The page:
The Montreal Canadiens have arguably gone from the best roster since the 1993 Stanley Cup to one of the worst-performing teams in franchise history in a single season. So much so that a hypothetical second NHL-wide pause due to the pandemic in two years might be welcome… both for public safety and to preserve the illusion that the 2021-22 Canadiens, who are now 7-21-3, can turn it around, some way, somehow.
Keep in mind though, that two seasons ago, before the league first paused due to the pandemic, the Canadiens were among the league’s worst teams. They were so trouble-stricken on the ice that analysts questioned the wisdom holding onto the likes of Jeff Petry and Tomas Tatar that trade deadline, despite there still being term left on those two deals.
Those Habs were 24th in the league, but had a 31-31-9 record, or .500 points percentage (PTS%), and ended up making the playoffs by the skin of their teeth on a technicality. To put it in perspective, these 31st-ranked Habs have one of .274. They’re (much) worse.
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Of course, there is hope to be had in how Petry and Tatar did contribute the following season in 2020-21 as the Canadiens reached the Stanley Cup Final. It is possible that these Canadiens similarly turn it around in the not-too-distant future, but, for the time being, consider how the 2021-22 edition had gotten off to the worst 10-game start in team history since 1941 (2-8-0). So, it’s not going to be this season.
For the record, the 1941-42 Canadiens started off at 1-8-1 in their first 10 games. At the 31-game mark they were 8-21-2 (with five of those losses coming in overtime, which would earn them single points today). So, they had a better record at this point than the current team, ending up at 18-27-3. More to the point, in the seven-team league at the time (Brooklyn Americans) the Canadiens actually made the playoffs, losing in the first round to the Detroit Red Wings.
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So, if a playoff appearance is a disqualifying factor, ranking the worst Canadiens teams of all time, where would the 2021-22 squad place? Looking primarily at points percentage, among the very worst, that’s for sure:
5. 1914-15 Montreal Canadiens (6-14; .325 PTS%)
The current Montreal Canadiens are not alone, coming oh so close to greatness only to hit rock bottom. The 1913-14 Canadiens finished tied atop the National Hockey Association (NHA) standings, losing the Stanley Cup to the co-first-place Toronto Hockey Club. In 1914-15, the Canadiens finished dead last, losing 14 of 20 games, including one in overtime for a .325 PTS% (by today’s standards).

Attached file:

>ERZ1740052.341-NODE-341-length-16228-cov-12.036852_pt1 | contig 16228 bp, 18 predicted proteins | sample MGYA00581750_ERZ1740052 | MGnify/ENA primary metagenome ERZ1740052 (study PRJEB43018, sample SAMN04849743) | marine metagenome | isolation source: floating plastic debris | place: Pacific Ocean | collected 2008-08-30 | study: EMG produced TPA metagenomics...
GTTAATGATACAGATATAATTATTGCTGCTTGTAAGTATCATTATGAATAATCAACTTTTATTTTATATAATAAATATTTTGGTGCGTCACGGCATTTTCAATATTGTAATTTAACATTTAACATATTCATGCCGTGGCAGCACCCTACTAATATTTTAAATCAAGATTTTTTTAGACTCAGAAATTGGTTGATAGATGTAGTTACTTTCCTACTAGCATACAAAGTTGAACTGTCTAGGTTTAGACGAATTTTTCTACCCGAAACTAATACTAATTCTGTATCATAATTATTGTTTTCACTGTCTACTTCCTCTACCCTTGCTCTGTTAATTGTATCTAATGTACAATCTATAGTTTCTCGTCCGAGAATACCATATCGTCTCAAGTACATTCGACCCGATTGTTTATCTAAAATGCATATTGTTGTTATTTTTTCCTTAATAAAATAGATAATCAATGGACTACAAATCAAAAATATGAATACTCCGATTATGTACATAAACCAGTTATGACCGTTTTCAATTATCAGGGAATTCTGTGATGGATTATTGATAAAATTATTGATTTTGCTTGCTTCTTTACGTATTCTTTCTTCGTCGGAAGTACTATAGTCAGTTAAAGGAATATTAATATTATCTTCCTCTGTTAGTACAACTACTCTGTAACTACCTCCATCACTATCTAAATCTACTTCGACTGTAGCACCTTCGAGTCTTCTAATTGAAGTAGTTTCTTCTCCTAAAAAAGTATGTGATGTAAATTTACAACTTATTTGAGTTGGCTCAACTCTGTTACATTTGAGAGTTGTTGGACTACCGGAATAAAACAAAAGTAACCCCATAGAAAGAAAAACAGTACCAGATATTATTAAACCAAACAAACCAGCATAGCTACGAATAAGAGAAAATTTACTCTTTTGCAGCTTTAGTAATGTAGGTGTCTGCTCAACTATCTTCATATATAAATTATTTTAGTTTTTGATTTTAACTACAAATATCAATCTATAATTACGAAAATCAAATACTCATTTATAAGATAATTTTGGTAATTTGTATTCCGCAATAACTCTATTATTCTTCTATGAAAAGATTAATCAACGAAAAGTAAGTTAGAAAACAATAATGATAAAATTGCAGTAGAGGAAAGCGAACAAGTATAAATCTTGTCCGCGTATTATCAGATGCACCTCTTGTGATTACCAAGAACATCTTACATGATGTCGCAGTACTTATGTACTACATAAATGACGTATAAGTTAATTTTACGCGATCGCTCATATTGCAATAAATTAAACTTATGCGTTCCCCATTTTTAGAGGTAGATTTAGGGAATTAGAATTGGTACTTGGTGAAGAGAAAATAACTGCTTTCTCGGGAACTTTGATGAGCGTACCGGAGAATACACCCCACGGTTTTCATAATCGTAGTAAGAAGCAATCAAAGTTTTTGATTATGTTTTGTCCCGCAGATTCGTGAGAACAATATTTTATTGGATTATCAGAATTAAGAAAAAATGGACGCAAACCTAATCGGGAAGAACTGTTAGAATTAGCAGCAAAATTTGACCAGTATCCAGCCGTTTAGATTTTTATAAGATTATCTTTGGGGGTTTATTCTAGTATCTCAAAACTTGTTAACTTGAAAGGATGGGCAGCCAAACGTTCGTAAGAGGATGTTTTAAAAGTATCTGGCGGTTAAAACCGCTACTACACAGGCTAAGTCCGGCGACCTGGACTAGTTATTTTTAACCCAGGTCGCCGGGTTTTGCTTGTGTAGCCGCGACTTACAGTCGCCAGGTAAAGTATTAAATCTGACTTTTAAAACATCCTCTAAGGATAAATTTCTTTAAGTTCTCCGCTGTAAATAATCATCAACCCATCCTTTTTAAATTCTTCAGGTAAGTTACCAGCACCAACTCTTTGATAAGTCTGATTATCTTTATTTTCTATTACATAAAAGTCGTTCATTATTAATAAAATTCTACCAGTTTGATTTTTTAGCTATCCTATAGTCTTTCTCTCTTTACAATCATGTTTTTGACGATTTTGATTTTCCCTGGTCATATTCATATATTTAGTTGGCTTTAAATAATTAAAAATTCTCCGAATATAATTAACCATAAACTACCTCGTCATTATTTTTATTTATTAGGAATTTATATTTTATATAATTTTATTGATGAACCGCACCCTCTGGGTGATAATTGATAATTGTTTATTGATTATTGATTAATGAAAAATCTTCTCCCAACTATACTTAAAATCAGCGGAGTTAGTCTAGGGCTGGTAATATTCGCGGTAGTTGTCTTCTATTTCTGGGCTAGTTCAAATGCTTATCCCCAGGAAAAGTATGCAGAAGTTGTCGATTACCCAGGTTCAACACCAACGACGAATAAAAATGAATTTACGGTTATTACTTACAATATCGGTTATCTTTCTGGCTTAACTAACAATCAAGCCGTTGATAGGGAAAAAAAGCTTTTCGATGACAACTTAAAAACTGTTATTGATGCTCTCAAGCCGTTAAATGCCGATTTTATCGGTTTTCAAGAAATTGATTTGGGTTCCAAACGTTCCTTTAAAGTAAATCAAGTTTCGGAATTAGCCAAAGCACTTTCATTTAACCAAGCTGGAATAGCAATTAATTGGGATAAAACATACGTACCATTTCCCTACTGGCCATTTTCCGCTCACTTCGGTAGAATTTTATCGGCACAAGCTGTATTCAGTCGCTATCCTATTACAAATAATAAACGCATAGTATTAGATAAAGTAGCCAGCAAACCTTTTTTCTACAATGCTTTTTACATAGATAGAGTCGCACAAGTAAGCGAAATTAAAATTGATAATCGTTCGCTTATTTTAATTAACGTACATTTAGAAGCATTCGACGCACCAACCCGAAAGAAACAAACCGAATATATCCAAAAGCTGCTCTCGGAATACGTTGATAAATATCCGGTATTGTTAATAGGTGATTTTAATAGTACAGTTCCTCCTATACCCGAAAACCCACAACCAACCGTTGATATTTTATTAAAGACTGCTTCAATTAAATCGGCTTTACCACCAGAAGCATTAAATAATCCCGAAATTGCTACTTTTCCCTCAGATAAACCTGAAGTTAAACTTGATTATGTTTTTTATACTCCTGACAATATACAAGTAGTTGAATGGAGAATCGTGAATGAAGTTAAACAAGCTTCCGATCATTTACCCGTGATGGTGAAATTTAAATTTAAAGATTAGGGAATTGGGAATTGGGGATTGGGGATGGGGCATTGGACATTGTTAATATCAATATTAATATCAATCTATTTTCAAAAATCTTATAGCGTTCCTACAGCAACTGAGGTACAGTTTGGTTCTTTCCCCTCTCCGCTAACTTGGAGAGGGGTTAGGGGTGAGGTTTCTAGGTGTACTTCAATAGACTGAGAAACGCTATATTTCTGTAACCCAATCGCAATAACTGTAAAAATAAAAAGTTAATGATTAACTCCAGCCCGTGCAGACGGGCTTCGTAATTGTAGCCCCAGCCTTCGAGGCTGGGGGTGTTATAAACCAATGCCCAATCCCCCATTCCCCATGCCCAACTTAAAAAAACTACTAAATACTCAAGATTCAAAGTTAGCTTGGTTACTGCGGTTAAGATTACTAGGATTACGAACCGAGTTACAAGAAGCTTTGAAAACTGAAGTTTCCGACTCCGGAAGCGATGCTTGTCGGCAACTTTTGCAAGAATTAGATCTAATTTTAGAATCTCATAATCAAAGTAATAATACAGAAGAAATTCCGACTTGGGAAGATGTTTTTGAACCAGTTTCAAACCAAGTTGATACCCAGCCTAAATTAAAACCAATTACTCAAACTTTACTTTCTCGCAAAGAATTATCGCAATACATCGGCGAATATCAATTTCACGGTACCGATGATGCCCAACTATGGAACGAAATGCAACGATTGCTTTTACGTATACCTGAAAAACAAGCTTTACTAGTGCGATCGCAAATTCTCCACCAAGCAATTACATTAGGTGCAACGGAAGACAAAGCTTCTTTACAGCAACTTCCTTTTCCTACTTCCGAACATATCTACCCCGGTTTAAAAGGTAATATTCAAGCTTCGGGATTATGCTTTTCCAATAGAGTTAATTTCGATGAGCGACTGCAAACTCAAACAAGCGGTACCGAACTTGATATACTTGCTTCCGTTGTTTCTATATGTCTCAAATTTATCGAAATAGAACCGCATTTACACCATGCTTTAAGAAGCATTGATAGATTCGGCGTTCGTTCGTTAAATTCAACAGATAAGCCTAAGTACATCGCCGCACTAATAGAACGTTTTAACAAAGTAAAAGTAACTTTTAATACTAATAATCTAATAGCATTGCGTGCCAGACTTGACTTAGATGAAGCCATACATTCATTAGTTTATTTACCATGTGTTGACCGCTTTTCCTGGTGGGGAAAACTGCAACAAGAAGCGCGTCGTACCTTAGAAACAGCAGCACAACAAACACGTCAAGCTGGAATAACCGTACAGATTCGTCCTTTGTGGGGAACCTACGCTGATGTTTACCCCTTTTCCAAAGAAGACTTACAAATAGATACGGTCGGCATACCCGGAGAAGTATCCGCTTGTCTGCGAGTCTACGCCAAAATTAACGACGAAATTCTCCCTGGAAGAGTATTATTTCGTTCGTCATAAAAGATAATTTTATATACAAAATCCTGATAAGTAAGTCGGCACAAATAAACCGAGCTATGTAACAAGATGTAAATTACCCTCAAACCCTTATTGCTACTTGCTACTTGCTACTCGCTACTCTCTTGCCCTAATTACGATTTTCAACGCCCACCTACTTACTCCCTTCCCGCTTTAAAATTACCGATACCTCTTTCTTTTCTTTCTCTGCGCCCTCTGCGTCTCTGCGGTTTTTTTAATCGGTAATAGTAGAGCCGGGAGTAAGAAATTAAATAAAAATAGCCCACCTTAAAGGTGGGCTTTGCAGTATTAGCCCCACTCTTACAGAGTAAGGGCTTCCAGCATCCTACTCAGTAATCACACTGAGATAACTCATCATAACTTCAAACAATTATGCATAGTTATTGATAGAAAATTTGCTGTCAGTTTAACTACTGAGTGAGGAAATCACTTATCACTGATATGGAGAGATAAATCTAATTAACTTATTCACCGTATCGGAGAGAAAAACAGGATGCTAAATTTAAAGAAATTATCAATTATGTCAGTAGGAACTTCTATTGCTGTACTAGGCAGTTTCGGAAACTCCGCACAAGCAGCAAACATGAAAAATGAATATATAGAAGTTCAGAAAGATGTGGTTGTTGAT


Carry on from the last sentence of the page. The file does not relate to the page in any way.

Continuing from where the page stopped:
On paper though, the team had significant upside, especially compared to the current incarnation. In fact, the Habs had several future Hall-of-Fame players on the roster including Georges Vezina in net playing behind the likes of Jack Laviolette, Didier Pitre and Newsy Lalonde, the latter of whom played just seven games due to a contract dispute.
As fate would have it, the Habs would live up to that potential, winning the franchise’s first Stanley Cup in 1915-16 after a little roster retooling (keeping the core intact). So, there is hope in the present.
4. 1925-26 Montreal Canadiens (11-24-1; .333 PTS%)
Vezina is going to be a recurring theme on this list, through little fault of his own it would seem. In 1925-26, he was slated to be the team’s star netminder once again, but he only played part of one game, the opener. Vezina couldn’t finish, was diagnosed with tuberculosis and tragically died soon after the season ended.
Herb Rheaume, Alphonse Lacroix and Bill Taugher split goaltending duties the rest of the way. None of the three so much as played another game in the NHL between them. Hall-of-Famers Howie Morenz and Aurel Joliat co-led the team in scoring, even finishing in a tie for fifth place in league scoring. However, it was not enough, with the Canadiens allowing a second-worst 108 goals in 36 games (compared to the Ottawa Senators’ league-low 42).
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3. 1909-10 Montreal Canadiens (2-10; .167 PTS%)
It’s almost sacrilege to list the first-ever Hab team on here, but the numbers don’t lie. They won just two games their inaugural season, excluding their first ever, a 7-6 overtime victory, which didn’t count as it was as members of the Canadian Hockey Association, days before the NHA was formed. Despite the list-low .167 PTS%, they get something of a pass due to extenuating circumstances, i.e., a 12-game season. Things could have changed for the better over a longer schedule, in theory.
Similar to the 1914-15 team, the team was led by the likes of Lalonde, Pitre and Laviolette and technically backstopped by a Hall-of-Fame goalie. Only thing is that goalie was Joseph Cattarinich, who was inducted as a builder, not a player, going on to co-own the Habs later on in his life. Back in 1909-10 though, he actually retired mid-season, after an exhibition loss to an amateur team of all things.